Equifax, one of the three largest credit-reporting firms in the United States, has to pay up to $700 million in fines to settle a series of state and federal investigations into the massive 2017 data breach that exposed the personal and financial data of nearly 150 million Americans—that’s almost half the country.
According to an official announcement by the U.S. Federal Trade Commission (FTC) today, Equifax has agreed to pay at least $575 million in fines, but this penalty could rise to up to $700 million depending on the amount of compensation people claim.
Up to $425 million of the fines will go to a fund that will provide credit monitoring services to affected customers and compensate anyone who bought such services from the company and paid other related expenses as a result of the breach.
Rest $175 million and $100 million will go to civil penalties across 50 states and to the Consumer Financial Protection Bureau (CFPB), respectively.
Besides the penalty, the company has also been ordered to provide all American consumers with six free credit reports each year for seven years, along with the one free annual credit report, starting from January 2020.
In September 2017, Equifax suffered a massive data breach that allowed hackers to steal personal information, including names, birth dates, addresses, social security numbers, and, in some cases, driver’s license numbers, of as many as 147 million people.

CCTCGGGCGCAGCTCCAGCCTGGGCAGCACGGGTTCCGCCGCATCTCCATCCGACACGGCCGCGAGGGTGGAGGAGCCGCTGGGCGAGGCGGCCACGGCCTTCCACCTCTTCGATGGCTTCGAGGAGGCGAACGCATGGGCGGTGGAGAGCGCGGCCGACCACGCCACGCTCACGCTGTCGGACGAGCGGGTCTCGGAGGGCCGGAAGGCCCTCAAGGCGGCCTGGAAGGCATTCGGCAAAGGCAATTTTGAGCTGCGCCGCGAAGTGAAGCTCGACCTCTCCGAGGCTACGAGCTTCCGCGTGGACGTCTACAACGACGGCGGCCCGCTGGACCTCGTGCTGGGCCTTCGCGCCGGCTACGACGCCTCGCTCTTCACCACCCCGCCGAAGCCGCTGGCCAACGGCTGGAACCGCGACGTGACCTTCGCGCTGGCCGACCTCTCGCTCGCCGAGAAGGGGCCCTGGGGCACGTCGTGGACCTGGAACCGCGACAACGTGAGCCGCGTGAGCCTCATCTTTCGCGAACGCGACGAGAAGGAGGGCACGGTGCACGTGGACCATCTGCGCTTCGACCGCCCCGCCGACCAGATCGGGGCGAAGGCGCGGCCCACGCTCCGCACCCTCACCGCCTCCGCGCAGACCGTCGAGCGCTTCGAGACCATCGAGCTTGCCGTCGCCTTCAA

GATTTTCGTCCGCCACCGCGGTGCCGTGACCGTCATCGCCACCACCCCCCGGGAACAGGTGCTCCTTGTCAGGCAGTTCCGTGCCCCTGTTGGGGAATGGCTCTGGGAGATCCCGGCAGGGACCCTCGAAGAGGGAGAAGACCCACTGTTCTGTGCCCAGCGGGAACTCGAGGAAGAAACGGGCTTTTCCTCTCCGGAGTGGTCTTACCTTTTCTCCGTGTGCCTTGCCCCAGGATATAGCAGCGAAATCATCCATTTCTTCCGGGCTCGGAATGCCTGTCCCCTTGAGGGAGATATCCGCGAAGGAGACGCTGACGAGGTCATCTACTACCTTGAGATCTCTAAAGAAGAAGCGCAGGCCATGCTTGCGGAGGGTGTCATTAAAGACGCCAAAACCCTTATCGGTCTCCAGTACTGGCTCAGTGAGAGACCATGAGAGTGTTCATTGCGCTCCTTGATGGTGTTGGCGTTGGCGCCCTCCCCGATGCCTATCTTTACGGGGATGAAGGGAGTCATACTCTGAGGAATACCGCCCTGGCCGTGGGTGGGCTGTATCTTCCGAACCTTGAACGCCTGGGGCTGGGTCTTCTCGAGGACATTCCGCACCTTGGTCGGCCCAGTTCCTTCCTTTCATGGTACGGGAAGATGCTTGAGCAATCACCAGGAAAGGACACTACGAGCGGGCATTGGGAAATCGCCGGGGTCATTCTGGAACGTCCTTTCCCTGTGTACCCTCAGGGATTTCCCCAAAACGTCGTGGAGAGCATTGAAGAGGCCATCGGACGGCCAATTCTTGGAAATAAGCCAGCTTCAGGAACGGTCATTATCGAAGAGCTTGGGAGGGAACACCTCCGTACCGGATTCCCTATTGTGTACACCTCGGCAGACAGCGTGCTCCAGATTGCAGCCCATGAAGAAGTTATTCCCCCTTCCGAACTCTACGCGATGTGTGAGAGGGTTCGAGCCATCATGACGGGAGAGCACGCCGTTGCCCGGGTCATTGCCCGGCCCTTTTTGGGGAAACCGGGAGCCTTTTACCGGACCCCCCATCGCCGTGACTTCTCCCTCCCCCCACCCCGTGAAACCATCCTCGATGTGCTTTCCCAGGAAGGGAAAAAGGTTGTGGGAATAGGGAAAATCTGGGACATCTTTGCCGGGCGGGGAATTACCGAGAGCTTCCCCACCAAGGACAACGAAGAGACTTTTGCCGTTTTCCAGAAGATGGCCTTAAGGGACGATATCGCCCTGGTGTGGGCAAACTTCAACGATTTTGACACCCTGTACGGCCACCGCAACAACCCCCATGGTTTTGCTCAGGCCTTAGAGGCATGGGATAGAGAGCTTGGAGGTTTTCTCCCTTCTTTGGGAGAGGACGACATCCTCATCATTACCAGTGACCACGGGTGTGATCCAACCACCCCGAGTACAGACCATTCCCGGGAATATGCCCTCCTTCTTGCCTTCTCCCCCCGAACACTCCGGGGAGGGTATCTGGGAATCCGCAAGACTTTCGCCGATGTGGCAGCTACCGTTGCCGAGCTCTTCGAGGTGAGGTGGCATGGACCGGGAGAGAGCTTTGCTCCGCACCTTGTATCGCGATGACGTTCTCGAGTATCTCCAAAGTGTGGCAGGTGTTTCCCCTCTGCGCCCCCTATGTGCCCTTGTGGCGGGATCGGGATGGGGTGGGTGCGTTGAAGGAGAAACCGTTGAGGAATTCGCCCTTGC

The breach, which has been called one of the worst in American history, occurred due to failure of the company to patch a critical security vulnerability in its systems it was made aware of in March that year.
“Equifax failed to patch its network after being alerted in March 2017 to a critical security vulnerability affecting its ACIS database, which handles inquiries from consumers about their personal credit data,” the FTC alleges.
“Even though Equifax’s security team ordered that each of the company’s vulnerable systems should be patched within 48 hours after receiving the alert, Equifax did not follow up to ensure the order was carried out by the responsible employees.”
In fact, Equifax did not realize of its unpatched database until July 2017, when its security team detected suspicious traffic on its network, an investigation into the matter revealed that multiple hackers managed to exploit the vulnerability to gain entry to Equifax’s network.
Gaining access to Equifax’s network allowed hackers to access an unsecured file that included administrative credentials stored in plain text, which eventually let them gain access to consumers’ personal data and operate undetected on the company’s network for months.
“Equifax failed to take basic steps that may have prevented the breach that affected approximately 147 million consumers,” said FTC Chairman Joe Simons.
“This settlement requires that the company take steps to improve its data security going forward, and will ensure that consumers harmed by this breach can receive help protecting themselves from identity theft and fraud.”
The FTC has set up a dedicated page on its site to provide information to customers who want to make a claim against Equifax.
The commission has even set up a dedicated email (firstname.lastname@example.org), encouraging Equifax employees to mail FTC if they “believe the company is failing to adhere to its data security promises.”
Last year, the UK’s Information Commissioner’s Office (ICO) also fined Equifax with £500,000 (over $622,000)—that’s the maximum fine allowed by the UK’s Data Protection Act 1998—for the 2017 data breach.